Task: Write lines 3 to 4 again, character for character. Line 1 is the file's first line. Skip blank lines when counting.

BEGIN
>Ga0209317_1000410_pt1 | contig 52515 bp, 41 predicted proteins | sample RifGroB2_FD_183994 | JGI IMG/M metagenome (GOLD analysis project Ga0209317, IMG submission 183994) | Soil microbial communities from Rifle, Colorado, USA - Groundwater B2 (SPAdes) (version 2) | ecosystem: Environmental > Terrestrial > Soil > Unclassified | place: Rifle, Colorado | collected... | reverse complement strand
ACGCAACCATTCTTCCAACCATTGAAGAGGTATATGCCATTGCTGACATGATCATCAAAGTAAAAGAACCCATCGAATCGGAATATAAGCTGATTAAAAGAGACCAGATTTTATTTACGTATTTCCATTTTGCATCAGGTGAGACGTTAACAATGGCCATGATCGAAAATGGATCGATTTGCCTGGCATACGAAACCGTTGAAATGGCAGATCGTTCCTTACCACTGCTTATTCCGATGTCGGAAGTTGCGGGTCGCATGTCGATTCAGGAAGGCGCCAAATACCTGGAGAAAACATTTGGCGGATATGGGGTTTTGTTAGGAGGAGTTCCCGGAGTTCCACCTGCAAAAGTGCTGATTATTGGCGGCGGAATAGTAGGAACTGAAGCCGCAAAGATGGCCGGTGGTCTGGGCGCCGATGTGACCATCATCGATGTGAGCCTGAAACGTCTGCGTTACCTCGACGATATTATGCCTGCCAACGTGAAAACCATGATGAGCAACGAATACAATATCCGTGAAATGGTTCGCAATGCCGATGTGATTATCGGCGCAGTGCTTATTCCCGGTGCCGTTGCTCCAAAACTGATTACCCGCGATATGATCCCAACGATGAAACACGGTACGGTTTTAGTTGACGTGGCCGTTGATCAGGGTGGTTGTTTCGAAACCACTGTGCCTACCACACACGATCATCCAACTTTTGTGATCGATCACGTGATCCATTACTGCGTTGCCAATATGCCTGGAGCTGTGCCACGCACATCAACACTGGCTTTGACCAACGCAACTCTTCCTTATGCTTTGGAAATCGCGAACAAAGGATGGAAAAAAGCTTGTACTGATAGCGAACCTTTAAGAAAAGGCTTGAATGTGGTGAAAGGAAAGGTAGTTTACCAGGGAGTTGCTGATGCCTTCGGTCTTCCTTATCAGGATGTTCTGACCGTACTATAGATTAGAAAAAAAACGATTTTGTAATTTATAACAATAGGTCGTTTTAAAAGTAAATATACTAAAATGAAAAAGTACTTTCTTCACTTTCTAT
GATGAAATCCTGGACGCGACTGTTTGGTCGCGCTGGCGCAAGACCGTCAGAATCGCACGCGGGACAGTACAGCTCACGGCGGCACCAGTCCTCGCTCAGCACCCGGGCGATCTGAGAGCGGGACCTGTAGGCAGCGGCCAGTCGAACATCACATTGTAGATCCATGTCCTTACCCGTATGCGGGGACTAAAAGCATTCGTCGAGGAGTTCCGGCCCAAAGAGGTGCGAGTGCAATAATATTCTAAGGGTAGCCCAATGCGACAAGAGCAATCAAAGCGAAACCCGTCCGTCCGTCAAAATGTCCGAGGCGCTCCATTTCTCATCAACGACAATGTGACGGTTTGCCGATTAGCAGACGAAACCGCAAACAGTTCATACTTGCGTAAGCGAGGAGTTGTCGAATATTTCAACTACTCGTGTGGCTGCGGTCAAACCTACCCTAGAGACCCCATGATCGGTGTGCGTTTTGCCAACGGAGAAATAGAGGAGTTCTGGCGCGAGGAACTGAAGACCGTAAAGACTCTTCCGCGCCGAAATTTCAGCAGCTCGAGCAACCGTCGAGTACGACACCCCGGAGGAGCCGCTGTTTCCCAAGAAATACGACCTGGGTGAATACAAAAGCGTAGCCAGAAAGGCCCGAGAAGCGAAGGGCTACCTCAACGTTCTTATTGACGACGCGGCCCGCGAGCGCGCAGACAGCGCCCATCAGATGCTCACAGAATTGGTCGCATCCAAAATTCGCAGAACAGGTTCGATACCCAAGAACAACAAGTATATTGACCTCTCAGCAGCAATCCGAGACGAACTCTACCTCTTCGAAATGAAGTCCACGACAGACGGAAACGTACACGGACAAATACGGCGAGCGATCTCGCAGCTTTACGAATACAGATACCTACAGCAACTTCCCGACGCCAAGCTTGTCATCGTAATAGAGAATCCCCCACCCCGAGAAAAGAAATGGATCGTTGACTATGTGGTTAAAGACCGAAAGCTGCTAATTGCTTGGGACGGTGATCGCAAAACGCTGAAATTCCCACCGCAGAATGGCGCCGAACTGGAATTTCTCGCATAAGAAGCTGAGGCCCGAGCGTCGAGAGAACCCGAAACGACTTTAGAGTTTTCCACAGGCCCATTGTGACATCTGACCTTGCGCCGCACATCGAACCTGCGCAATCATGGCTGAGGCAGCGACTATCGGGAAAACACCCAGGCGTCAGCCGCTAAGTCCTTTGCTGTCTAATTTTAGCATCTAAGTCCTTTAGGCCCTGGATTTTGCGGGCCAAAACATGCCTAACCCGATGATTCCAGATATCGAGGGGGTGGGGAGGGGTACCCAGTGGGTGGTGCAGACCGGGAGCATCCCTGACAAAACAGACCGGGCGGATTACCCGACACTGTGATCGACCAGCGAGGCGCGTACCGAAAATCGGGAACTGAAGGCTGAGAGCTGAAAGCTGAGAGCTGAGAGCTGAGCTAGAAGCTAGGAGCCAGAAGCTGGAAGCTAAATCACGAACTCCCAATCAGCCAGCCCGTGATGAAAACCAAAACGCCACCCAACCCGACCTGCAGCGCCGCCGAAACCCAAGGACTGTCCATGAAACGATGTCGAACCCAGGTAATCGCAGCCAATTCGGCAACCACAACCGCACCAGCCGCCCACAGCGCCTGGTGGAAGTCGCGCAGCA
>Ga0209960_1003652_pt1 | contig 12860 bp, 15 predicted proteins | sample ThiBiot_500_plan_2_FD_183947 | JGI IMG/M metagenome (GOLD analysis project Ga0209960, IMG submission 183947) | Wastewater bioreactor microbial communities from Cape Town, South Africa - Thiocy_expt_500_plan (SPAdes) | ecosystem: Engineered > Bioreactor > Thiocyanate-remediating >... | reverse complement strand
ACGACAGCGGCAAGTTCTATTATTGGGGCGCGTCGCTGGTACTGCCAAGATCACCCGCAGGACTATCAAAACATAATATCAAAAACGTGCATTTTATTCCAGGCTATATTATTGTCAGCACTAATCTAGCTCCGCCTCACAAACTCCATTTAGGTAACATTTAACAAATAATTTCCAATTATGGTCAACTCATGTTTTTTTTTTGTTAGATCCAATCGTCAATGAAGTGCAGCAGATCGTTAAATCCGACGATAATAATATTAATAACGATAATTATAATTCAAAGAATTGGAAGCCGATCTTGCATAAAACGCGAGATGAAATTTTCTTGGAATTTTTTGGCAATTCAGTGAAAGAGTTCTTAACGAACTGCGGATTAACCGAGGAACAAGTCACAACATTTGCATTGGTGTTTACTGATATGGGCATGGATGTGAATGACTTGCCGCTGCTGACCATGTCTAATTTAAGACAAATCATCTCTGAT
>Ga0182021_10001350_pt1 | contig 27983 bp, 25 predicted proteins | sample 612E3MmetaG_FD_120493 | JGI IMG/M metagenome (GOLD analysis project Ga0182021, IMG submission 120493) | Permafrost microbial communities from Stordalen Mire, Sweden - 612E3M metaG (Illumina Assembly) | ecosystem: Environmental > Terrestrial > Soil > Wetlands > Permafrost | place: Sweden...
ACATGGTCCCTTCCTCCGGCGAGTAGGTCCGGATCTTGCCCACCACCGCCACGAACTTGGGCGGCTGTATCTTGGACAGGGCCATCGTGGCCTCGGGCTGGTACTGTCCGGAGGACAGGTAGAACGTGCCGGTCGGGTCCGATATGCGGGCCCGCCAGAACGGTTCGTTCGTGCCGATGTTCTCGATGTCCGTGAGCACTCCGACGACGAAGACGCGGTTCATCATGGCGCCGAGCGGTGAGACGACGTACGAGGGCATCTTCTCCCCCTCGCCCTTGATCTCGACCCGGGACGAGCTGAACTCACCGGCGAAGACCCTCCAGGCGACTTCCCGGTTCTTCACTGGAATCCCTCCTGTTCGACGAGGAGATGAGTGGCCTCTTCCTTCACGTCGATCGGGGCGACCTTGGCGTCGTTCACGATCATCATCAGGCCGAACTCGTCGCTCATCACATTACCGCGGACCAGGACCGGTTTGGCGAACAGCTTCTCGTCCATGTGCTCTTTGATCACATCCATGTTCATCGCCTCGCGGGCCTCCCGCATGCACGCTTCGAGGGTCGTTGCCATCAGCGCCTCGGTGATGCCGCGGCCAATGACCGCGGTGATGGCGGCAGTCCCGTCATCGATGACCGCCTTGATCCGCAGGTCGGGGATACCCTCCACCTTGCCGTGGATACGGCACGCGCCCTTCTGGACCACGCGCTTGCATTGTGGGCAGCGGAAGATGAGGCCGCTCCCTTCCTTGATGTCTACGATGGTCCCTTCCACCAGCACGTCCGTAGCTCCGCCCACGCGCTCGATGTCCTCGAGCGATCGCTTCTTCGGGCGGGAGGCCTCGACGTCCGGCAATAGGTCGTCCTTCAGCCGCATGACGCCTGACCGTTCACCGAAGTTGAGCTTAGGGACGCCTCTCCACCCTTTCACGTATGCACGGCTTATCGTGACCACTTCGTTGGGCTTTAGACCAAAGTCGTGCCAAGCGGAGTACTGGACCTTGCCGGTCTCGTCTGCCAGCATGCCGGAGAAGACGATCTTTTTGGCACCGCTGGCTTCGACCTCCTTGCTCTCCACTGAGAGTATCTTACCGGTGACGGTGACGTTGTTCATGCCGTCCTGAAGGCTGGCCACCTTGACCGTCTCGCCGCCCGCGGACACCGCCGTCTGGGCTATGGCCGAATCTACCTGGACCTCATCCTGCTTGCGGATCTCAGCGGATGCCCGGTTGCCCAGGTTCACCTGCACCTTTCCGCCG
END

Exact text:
GATGAAATCCTGGACGCGACTGTTTGGTCGCGCTGGCGCAAGACCGTCAGAATCGCACGCGGGACAGTACAGCTCACGGCGGCACCAGTCCTCGCTCAGCACCCGGGCGATCTGAGAGCGGGACCTGTAGGCAGCGGCCAGTCGAACATCACATTGTAGATCCATGTCCTTACCCGTATGCGGGGACTAAAAGCATTCGTCGAGGAGTTCCGGCCCAAAGAGGTGCGAGTGCAATAATATTCTAAGGGTAGCCCAATGCGACAAGAGCAATCAAAGCGAAACCCGTCCGTCCGTCAAAATGTCCGAGGCGCTCCATTTCTCATCAACGACAATGTGACGGTTTGCCGATTAGCAGACGAAACCGCAAACAGTTCATACTTGCGTAAGCGAGGAGTTGTCGAATATTTCAACTACTCGTGTGGCTGCGGTCAAACCTACCCTAGAGACCCCATGATCGGTGTGCGTTTTGCCAACGGAGAAATAGAGGAGTTCTGGCGCGAGGAACTGAAGACCGTAAAGACTCTTCCGCGCCGAAATTTCAGCAGCTCGAGCAACCGTCGAGTACGACACCCCGGAGGAGCCGCTGTTTCCCAAGAAATACGACCTGGGTGAATACAAAAGCGTAGCCAGAAAGGCCCGAGAAGCGAAGGGCTACCTCAACGTTCTTATTGACGACGCGGCCCGCGAGCGCGCAGACAGCGCCCATCAGATGCTCACAGAATTGGTCGCATCCAAAATTCGCAGAACAGGTTCGATACCCAAGAACAACAAGTATATTGACCTCTCAGCAGCAATCCGAGACGAACTCTACCTCTTCGAAATGAAGTCCACGACAGACGGAAACGTACACGGACAAATACGGCGAGCGATCTCGCAGCTTTACGAATACAGATACCTACAGCAACTTCCCGACGCCAAGCTTGTCATCGTAATAGAGAATCCCCCACCCCGAGAAAAGAAATGGATCGTTGACTATGTGGTTAAAGACCGAAAGCTGCTAATTGCTTGGGACGGTGATCGCAAAACGCTGAAATTCCCACCGCAGAATGGCGCCGAACTGGAATTTCTCGCATAAGAAGCTGAGGCCCGAGCGTCGAGAGAACCCGAAACGACTTTAGAGTTTTCCACAGGCCCATTGTGACATCTGACCTTGCGCCGCACATCGAACCTGCGCAATCATGGCTGAGGCAGCGACTATCGGGAAAACACCCAGGCGTCAGCCGCTAAGTCCTTTGCTGTCTAATTTTAGCATCTAAGTCCTTTAGGCCCTGGATTTTGCGGGCCAAAACATGCCTAACCCGATGATTCCAGATATCGAGGGGGTGGGGAGGGGTACCCAGTGGGTGGTGCAGACCGGGAGCATCCCTGACAAAACAGACCGGGCGGATTACCCGACACTGTGATCGACCAGCGAGGCGCGTACCGAAAATCGGGAACTGAAGGCTGAGAGCTGAAAGCTGAGAGCTGAGAGCTGAGCTAGAAGCTAGGAGCCAGAAGCTGGAAGCTAAATCACGAACTCCCAATCAGCCAGCCCGTGATGAAAACCAAAACGCCACCCAACCCGACCTGCAGCGCCGCCGAAACCCAAGGACTGTCCATGAAACGATGTCGAACCCAGGTAATCGCAGCCAATTCGGCAACCACAACCGCACCAGCCGCCCACAGCGCCTGGTGGAAGTCGCGCAGCA
>Ga0209960_1003652_pt1 | contig 12860 bp, 15 predicted proteins | sample ThiBiot_500_plan_2_FD_183947 | JGI IMG/M metagenome (GOLD analysis project Ga0209960, IMG submission 183947) | Wastewater bioreactor microbial communities from Cape Town, South Africa - Thiocy_expt_500_plan (SPAdes) | ecosystem: Engineered > Bioreactor > Thiocyanate-remediating >... | reverse complement strand